Ca$h 'n Gun$

Reviewer Reviewed On Publisher Designer Published In Rating
February 4, 2006 Repos Production Ludovic Maublanc 2005 9
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Every once in a while, I receive a game in the mail that immediately causes me to start salivating - either because of a cool mechanic, or a cool component. In Ca$h 'n Gun$, there were six of these components - foam pistols to be exact. A game that involves pointing guns at each other may not be the most politically correct game in the world but certainly is a "blast" to play. Come on - the idea sounds like fun, looks like fun when watching, and actually IS fun.

Bluntly, Ca$h and Gun$ is one of the most fun "fillers" I've played in a long time. It has the silly drama of a movie in which an "Mexican standoff" is taking place, adding in special abilities and a dash of Werewolf intrigue. It's fast, funny, and unlike many games of this genre, really doesn't seem to hurt people's feelings. Player elimination is possible; but if you die, it's really your fault, and the game only lasts a little longer anyway! Fun, fun, fun, fun, fun!!

Each player (maximum of six) is given a pistol, a character standup card, and eight cards that match that character. Five of these cards say "click" on them, two say "Bang!", and one says "Bang! Bang! Bang!" Piles of “coward” tokens and wound tokens are placed in ready reach. A pile of money tokens ($5,000 - $20,000) are shuffled, and the first round is ready to begin.

In each round, the top five money tokens are flipped over, revealing the loot available that round. Each player then chooses one of their cards and places it face down in front of themselves. One player counts to three, and then each player immediately points their gun at another player. Everyone looks around at the guns pointed at them, while a player counts to three again. At “three”, players must either drop their gun immediately (which means that they receive a “coward” token), or stay in the round. Players who drop out and the players who were pointing at them discard their cards played face down. Then if any player has played a “Bang! Bang! Bang!” card, they reveal it at that point. The player they were aiming at is “hit” and must drop out of the round, taking a wound marker. This player must also discard their card that they played face down. Anyone still in the round then reveals their card played. “Click” cards do nothing, but “Bang!” cards cause the player on the receiving end to take a wound marker and drop out of the round. A player can take more than one hit per round.

Players who are still unhurt and in the round then split up the loot evenly. If they cannot do so, the loot (or a portion of it) stays in the middle of the table, adding itself to the next pot. All cards are discarded, and another round begins, with all players who were shot or took the coward’s way out back in. If a player ever receives three wounds, they are immediately out of the game – dead. After the last round, all money is counted, (Each “coward” token is worth -$5,000) and the player with the most is the winner!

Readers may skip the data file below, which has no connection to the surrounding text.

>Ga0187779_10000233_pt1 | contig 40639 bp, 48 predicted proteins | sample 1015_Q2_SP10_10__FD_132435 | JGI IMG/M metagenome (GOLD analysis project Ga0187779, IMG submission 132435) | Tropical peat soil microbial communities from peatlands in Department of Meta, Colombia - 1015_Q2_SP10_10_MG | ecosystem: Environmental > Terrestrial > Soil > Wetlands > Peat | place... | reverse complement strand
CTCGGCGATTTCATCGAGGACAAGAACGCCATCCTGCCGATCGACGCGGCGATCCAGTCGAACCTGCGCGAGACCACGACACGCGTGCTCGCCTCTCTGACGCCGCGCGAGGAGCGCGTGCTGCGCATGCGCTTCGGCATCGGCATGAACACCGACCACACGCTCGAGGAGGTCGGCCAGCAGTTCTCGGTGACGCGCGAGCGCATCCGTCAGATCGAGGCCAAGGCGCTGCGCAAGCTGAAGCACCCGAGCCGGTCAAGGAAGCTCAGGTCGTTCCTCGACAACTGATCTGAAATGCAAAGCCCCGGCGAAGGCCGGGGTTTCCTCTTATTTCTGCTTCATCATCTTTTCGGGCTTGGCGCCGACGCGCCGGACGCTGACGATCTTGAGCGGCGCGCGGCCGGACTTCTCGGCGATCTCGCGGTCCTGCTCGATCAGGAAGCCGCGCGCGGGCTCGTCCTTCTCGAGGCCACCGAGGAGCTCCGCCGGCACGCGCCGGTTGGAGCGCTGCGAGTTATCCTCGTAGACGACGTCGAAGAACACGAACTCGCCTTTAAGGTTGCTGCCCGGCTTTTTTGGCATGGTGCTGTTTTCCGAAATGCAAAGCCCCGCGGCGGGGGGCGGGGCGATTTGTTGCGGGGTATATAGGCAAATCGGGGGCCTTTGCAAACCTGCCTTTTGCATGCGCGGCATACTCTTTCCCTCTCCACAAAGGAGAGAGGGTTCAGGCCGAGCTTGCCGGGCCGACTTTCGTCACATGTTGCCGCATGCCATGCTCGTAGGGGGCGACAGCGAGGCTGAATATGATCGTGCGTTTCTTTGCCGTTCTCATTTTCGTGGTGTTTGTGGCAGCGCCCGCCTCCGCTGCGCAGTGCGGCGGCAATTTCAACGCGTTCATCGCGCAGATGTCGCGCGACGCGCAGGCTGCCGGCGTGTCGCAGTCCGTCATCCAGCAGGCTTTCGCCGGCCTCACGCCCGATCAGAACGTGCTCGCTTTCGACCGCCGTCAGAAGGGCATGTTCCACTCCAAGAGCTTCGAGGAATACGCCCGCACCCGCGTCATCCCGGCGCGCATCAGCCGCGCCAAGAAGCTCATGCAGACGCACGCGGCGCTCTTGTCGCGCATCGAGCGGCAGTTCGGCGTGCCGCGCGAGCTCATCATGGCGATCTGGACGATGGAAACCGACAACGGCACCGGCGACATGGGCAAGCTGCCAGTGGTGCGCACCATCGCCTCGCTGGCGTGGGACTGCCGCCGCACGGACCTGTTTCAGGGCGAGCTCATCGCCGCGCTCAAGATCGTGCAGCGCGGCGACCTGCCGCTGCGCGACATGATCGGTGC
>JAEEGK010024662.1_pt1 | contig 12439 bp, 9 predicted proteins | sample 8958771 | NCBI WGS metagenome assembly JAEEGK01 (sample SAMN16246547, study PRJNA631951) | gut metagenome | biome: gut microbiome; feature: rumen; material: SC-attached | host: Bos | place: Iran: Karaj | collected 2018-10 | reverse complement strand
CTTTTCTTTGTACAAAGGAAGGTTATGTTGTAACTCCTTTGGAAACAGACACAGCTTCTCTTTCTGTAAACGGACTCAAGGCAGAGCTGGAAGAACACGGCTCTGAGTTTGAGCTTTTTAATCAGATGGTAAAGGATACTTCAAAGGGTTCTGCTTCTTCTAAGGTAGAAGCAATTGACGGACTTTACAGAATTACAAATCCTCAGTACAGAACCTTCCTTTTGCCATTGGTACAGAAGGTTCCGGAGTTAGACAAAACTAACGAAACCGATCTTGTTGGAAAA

In the “Superpowers” variant of the game, each player is secretly dealt a “power” card at the beginning of the round. These cards give a player either a permanent or one-time special ability, including:
- Four wounds, instead of three.
- + $10,000 for every player killed in the game
- Retrieve the gun of a dead person, having two for the remainder of the game
- Use the Bang! Bang! Bang! card twice
- And more, including a grenade!

In the “A cop in the Mafia” variant, each player is given a role card at the beginning of the game. Most of the cards say “Mobster”, but one card denotes that player as a policeman. These roles are kept secret until the end of the game. Gameplay proceeds as normal; but whenever loot is split, all players involved in the split secretly pass a phone card under the table. If the cop wants to call HQ, they simply flip the card over. If the card, when placed back on the table, is flipped, then the police have been called (one of three phone cards is flipped over). All the players then realize that the cop is one of the players involved in the split. After the first call, the cop can only drop out voluntarily once more during the game. If the cop is killed, then the mobster with the most money wins at the end of the game. However, if he manages to call the police three times, then he is the sole winner! This variant can be combined with the “superpower” variant.

Some comments on the game…

1.) Components: Of course, the most striking components of the game are the six black foam pistols, which while they look basically like silhouettes of real guns, still give the feel of a toy gun when pointed at someone. The artwork on the game is very cartoonish and stereotypical of mob movies, although some may object to the extremely scantily clad Jade character. All the tiles and cards are of very high quality, and everything (even the guns) fit easily into the large square box. The game takes some heavy play and has stood up well in our games – a proof of high quality.